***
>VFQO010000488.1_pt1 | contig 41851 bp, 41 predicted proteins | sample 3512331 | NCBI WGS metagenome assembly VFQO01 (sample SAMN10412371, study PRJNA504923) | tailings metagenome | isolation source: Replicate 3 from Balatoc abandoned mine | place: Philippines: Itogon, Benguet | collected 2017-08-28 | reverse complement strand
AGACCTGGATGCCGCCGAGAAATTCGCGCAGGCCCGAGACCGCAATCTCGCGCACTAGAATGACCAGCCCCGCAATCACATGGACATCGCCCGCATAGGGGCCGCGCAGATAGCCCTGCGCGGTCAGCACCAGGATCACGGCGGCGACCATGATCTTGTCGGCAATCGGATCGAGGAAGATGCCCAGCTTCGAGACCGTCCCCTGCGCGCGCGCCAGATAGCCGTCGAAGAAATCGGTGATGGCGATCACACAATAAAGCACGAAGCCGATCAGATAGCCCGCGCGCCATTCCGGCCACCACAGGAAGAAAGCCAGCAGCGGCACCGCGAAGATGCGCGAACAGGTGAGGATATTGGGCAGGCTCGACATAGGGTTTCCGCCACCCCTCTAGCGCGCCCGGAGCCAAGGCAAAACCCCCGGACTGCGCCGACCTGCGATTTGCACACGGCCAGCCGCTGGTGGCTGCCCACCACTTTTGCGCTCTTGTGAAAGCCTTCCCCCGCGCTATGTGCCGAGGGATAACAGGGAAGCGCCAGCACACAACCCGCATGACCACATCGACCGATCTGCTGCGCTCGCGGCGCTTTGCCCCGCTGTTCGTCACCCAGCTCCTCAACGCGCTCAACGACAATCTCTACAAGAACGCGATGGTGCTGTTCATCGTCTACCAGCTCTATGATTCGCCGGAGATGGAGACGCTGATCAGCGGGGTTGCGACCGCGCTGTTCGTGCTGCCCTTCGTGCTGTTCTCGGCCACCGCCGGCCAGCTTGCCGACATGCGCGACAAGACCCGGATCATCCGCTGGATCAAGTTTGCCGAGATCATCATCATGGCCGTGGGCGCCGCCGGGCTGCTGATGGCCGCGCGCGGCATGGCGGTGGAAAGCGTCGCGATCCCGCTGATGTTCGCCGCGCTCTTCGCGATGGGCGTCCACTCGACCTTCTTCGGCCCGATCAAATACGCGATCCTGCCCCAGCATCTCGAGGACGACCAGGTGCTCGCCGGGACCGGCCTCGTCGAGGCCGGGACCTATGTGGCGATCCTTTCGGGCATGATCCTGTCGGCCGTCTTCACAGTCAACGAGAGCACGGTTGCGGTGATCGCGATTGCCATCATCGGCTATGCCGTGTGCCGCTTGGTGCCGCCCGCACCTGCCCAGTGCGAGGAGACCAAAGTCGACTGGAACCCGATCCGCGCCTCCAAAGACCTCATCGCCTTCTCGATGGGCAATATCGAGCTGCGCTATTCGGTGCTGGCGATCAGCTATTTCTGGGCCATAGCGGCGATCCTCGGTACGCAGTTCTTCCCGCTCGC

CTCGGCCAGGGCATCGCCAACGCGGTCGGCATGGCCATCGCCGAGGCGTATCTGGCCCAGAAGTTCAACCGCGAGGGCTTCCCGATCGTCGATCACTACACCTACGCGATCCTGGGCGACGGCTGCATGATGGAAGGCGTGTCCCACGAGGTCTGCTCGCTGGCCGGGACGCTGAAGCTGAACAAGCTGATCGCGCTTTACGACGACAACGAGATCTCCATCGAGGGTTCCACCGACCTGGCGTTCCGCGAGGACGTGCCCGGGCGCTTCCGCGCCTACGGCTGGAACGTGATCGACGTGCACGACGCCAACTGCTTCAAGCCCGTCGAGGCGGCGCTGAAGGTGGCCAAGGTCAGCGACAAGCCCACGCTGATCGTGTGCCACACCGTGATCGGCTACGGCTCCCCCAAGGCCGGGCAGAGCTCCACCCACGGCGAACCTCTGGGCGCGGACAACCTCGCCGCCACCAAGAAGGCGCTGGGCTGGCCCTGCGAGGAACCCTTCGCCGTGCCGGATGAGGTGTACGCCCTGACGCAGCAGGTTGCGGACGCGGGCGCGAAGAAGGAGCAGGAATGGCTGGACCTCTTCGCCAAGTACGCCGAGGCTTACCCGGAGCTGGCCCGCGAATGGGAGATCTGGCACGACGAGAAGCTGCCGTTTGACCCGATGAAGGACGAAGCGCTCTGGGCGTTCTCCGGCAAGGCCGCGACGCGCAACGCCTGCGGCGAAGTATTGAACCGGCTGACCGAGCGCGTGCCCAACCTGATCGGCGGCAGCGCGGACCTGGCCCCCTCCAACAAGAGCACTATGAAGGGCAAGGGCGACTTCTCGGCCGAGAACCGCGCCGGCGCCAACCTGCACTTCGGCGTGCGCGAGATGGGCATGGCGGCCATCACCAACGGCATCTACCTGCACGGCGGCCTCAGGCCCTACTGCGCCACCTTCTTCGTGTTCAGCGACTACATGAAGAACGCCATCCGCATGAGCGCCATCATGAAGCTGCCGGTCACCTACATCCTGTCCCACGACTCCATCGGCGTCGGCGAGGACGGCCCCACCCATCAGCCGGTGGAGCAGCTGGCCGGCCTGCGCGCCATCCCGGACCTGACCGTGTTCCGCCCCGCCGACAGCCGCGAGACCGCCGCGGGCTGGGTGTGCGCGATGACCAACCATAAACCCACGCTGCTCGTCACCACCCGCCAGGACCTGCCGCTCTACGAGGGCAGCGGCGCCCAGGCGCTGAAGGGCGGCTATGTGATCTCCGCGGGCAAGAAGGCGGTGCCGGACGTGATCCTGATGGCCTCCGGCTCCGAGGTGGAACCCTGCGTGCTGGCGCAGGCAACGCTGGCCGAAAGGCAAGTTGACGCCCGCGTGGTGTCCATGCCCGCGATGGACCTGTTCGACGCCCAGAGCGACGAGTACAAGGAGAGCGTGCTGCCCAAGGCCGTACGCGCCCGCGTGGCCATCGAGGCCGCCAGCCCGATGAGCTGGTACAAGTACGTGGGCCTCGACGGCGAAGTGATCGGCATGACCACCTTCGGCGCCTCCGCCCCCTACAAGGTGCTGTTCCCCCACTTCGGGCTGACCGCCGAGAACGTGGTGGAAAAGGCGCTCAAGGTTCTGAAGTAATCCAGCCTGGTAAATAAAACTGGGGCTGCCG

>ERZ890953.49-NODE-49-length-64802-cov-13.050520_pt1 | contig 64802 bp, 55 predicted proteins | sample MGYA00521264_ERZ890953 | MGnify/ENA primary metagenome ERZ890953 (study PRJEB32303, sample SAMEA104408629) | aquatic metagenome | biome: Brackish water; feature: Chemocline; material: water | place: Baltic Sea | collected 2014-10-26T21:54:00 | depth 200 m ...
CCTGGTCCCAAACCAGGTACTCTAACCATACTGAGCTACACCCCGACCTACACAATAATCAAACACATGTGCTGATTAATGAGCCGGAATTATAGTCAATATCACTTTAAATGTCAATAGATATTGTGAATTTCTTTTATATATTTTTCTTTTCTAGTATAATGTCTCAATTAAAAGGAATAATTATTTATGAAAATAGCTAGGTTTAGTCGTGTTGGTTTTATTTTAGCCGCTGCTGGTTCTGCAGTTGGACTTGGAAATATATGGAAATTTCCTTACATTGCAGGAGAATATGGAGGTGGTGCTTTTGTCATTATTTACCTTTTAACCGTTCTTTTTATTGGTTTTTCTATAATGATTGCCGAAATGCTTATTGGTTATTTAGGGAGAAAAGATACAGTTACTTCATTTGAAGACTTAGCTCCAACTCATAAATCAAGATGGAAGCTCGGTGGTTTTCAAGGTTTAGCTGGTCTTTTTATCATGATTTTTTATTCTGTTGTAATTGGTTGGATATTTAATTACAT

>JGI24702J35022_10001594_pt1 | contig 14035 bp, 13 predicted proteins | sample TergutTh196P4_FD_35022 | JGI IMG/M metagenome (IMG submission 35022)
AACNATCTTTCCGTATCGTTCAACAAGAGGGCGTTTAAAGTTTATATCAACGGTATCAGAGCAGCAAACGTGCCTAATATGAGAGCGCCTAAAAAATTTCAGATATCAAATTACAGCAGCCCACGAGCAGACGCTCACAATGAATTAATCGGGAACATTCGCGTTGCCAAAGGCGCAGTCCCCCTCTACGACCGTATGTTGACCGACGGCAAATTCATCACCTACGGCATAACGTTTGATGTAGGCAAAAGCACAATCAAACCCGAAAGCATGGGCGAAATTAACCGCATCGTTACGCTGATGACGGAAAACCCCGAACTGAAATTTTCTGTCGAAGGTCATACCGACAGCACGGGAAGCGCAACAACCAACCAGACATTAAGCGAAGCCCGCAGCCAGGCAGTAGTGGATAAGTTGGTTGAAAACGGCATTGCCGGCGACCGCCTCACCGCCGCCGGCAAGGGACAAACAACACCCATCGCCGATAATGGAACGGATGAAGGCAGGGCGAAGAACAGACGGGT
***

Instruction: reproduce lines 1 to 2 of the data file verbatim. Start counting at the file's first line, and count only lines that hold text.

>VFQO010000488.1_pt1 | contig 41851 bp, 41 predicted proteins | sample 3512331 | NCBI WGS metagenome assembly VFQO01 (sample SAMN10412371, study PRJNA504923) | tailings metagenome | isolation source: Replicate 3 from Balatoc abandoned mine | place: Philippines: Itogon, Benguet | collected 2017-08-28 | reverse complement strand
AGACCTGGATGCCGCCGAGAAATTCGCGCAGGCCCGAGACCGCAATCTCGCGCACTAGAATGACCAGCCCCGCAATCACATGGACATCGCCCGCATAGGGGCCGCGCAGATAGCCCTGCGCGGTCAGCACCAGGATCACGGCGGCGACCATGATCTTGTCGGCAATCGGATCGAGGAAGATGCCCAGCTTCGAGACCGTCCCCTGCGCGCGCGCCAGATAGCCGTCGAAGAAATCGGTGATGGCGATCACACAATAAAGCACGAAGCCGATCAGATAGCCCGCGCGCCATTCCGGCCACCACAGGAAGAAAGCCAGCAGCGGCACCGCGAAGATGCGCGAACAGGTGAGGATATTGGGCAGGCTCGACATAGGGTTTCCGCCACCCCTCTAGCGCGCCCGGAGCCAAGGCAAAACCCCCGGACTGCGCCGACCTGCGATTTGCACACGGCCAGCCGCTGGTGGCTGCCCACCACTTTTGCGCTCTTGTGAAAGCCTTCCCCCGCGCTATGTGCCGAGGGATAACAGGGAAGCGCCAGCACACAACCCGCATGACCACATCGACCGATCTGCTGCGCTCGCGGCGCTTTGCCCCGCTGTTCGTCACCCAGCTCCTCAACGCGCTCAACGACAATCTCTACAAGAACGCGATGGTGCTGTTCATCGTCTACCAGCTCTATGATTCGCCGGAGATGGAGACGCTGATCAGCGGGGTTGCGACCGCGCTGTTCGTGCTGCCCTTCGTGCTGTTCTCGGCCACCGCCGGCCAGCTTGCCGACATGCGCGACAAGACCCGGATCATCCGCTGGATCAAGTTTGCCGAGATCATCATCATGGCCGTGGGCGCCGCCGGGCTGCTGATGGCCGCGCGCGGCATGGCGGTGGAAAGCGTCGCGATCCCGCTGATGTTCGCCGCGCTCTTCGCGATGGGCGTCCACTCGACCTTCTTCGGCCCGATCAAATACGCGATCCTGCCCCAGCATCTCGAGGACGACCAGGTGCTCGCCGGGACCGGCCTCGTCGAGGCCGGGACCTATGTGGCGATCCTTTCGGGCATGATCCTGTCGGCCGTCTTCACAGTCAACGAGAGCACGGTTGCGGTGATCGCGATTGCCATCATCGGCTATGCCGTGTGCCGCTTGGTGCCGCCCGCACCTGCCCAGTGCGAGGAGACCAAAGTCGACTGGAACCCGATCCGCGCCTCCAAAGACCTCATCGCCTTCTCGATGGGCAATATCGAGCTGCGCTATTCGGTGCTGGCGATCAGCTATTTCTGGGCCATAGCGGCGATCCTCGGTACGCAGTTCTTCCCGCTCGC